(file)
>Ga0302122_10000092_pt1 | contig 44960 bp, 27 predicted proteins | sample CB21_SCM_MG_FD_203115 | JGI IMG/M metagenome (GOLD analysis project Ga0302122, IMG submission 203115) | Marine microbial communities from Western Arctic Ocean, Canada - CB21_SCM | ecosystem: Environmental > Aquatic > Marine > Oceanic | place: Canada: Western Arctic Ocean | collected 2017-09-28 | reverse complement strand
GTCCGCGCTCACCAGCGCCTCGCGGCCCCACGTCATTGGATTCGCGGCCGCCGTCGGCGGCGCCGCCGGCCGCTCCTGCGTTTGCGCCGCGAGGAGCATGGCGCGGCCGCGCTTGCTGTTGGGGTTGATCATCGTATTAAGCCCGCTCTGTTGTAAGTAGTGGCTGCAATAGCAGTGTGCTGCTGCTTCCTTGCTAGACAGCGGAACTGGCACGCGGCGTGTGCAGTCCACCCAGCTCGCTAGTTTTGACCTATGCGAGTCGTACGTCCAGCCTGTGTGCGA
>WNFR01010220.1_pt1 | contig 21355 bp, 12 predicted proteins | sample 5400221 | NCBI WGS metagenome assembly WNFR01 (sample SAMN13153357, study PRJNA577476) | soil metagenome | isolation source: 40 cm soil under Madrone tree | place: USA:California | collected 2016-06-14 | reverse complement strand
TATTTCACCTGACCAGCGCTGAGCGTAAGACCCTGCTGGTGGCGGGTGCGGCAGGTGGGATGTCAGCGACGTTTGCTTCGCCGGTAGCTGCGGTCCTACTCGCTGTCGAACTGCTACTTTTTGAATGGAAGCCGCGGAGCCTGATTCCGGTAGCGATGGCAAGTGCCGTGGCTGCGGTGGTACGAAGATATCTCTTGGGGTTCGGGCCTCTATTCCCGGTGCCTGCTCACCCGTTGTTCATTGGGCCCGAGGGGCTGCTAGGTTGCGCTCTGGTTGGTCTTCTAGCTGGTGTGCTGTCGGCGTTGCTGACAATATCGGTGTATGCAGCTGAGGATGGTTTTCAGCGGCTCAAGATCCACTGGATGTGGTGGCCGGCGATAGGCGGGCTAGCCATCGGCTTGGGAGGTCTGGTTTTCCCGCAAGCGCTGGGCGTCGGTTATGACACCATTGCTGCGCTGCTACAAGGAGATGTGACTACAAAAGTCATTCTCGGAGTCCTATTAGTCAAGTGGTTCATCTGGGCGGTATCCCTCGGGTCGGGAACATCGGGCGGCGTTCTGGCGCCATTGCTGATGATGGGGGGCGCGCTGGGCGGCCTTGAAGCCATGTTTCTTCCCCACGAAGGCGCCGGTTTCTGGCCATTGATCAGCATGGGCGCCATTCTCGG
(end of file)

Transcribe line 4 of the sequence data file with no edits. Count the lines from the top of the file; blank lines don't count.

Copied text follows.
TATTTCACCTGACCAGCGCTGAGCGTAAGACCCTGCTGGTGGCGGGTGCGGCAGGTGGGATGTCAGCGACGTTTGCTTCGCCGGTAGCTGCGGTCCTACTCGCTGTCGAACTGCTACTTTTTGAATGGAAGCCGCGGAGCCTGATTCCGGTAGCGATGGCAAGTGCCGTGGCTGCGGTGGTACGAAGATATCTCTTGGGGTTCGGGCCTCTATTCCCGGTGCCTGCTCACCCGTTGTTCATTGGGCCCGAGGGGCTGCTAGGTTGCGCTCTGGTTGGTCTTCTAGCTGGTGTGCTGTCGGCGTTGCTGACAATATCGGTGTATGCAGCTGAGGATGGTTTTCAGCGGCTCAAGATCCACTGGATGTGGTGGCCGGCGATAGGCGGGCTAGCCATCGGCTTGGGAGGTCTGGTTTTCCCGCAAGCGCTGGGCGTCGGTTATGACACCATTGCTGCGCTGCTACAAGGAGATGTGACTACAAAAGTCATTCTCGGAGTCCTATTAGTCAAGTGGTTCATCTGGGCGGTATCCCTCGGGTCGGGAACATCGGGCGGCGTTCTGGCGCCATTGCTGATGATGGGGGGCGCGCTGGGCGGCCTTGAAGCCATGTTTCTTCCCCACGAAGGCGCCGGTTTCTGGCCATTGATCAGCATGGGCGCCATTCTCGG